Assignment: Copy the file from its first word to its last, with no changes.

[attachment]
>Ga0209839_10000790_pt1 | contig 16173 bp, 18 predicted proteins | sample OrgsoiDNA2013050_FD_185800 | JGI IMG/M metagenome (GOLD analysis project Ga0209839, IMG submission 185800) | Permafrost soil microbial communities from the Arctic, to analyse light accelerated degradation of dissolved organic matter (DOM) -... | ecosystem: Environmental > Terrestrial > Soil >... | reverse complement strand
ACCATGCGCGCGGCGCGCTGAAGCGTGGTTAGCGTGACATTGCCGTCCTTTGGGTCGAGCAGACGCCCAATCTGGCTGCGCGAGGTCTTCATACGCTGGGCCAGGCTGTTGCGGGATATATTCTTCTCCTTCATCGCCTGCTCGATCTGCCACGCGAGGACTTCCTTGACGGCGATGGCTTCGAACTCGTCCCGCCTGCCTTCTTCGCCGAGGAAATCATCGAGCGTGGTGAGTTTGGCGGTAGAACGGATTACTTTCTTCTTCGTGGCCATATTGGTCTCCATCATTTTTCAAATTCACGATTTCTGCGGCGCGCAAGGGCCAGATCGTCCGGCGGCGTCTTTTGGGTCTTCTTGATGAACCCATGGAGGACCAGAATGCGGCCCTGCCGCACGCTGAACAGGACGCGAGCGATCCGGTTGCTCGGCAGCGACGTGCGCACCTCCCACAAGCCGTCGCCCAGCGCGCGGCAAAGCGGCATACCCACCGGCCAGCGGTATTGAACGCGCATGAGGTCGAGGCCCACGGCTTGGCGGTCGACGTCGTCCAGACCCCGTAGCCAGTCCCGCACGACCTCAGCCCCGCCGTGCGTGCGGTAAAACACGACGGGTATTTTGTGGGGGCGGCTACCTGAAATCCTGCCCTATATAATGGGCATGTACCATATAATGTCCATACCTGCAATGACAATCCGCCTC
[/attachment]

>Ga0209839_10000790_pt1 | contig 16173 bp, 18 predicted proteins | sample OrgsoiDNA2013050_FD_185800 | JGI IMG/M metagenome (GOLD analysis project Ga0209839, IMG submission 185800) | Permafrost soil microbial communities from the Arctic, to analyse light accelerated degradation of dissolved organic matter (DOM) -... | ecosystem: Environmental > Terrestrial > Soil >... | reverse complement strand
ACCATGCGCGCGGCGCGCTGAAGCGTGGTTAGCGTGACATTGCCGTCCTTTGGGTCGAGCAGACGCCCAATCTGGCTGCGCGAGGTCTTCATACGCTGGGCCAGGCTGTTGCGGGATATATTCTTCTCCTTCATCGCCTGCTCGATCTGCCACGCGAGGACTTCCTTGACGGCGATGGCTTCGAACTCGTCCCGCCTGCCTTCTTCGCCGAGGAAATCATCGAGCGTGGTGAGTTTGGCGGTAGAACGGATTACTTTCTTCTTCGTGGCCATATTGGTCTCCATCATTTTTCAAATTCACGATTTCTGCGGCGCGCAAGGGCCAGATCGTCCGGCGGCGTCTTTTGGGTCTTCTTGATGAACCCATGGAGGACCAGAATGCGGCCCTGCCGCACGCTGAACAGGACGCGAGCGATCCGGTTGCTCGGCAGCGACGTGCGCACCTCCCACAAGCCGTCGCCCAGCGCGCGGCAAAGCGGCATACCCACCGGCCAGCGGTATTGAACGCGCATGAGGTCGAGGCCCACGGCTTGGCGGTCGACGTCGTCCAGACCCCGTAGCCAGTCCCGCACGACCTCAGCCCCGCCGTGCGTGCGGTAAAACACGACGGGTATTTTGTGGGGGCGGCTACCTGAAATCCTGCCCTATATAATGGGCATGTACCATATAATGTCCATACCTGCAATGACAATCCGCCTC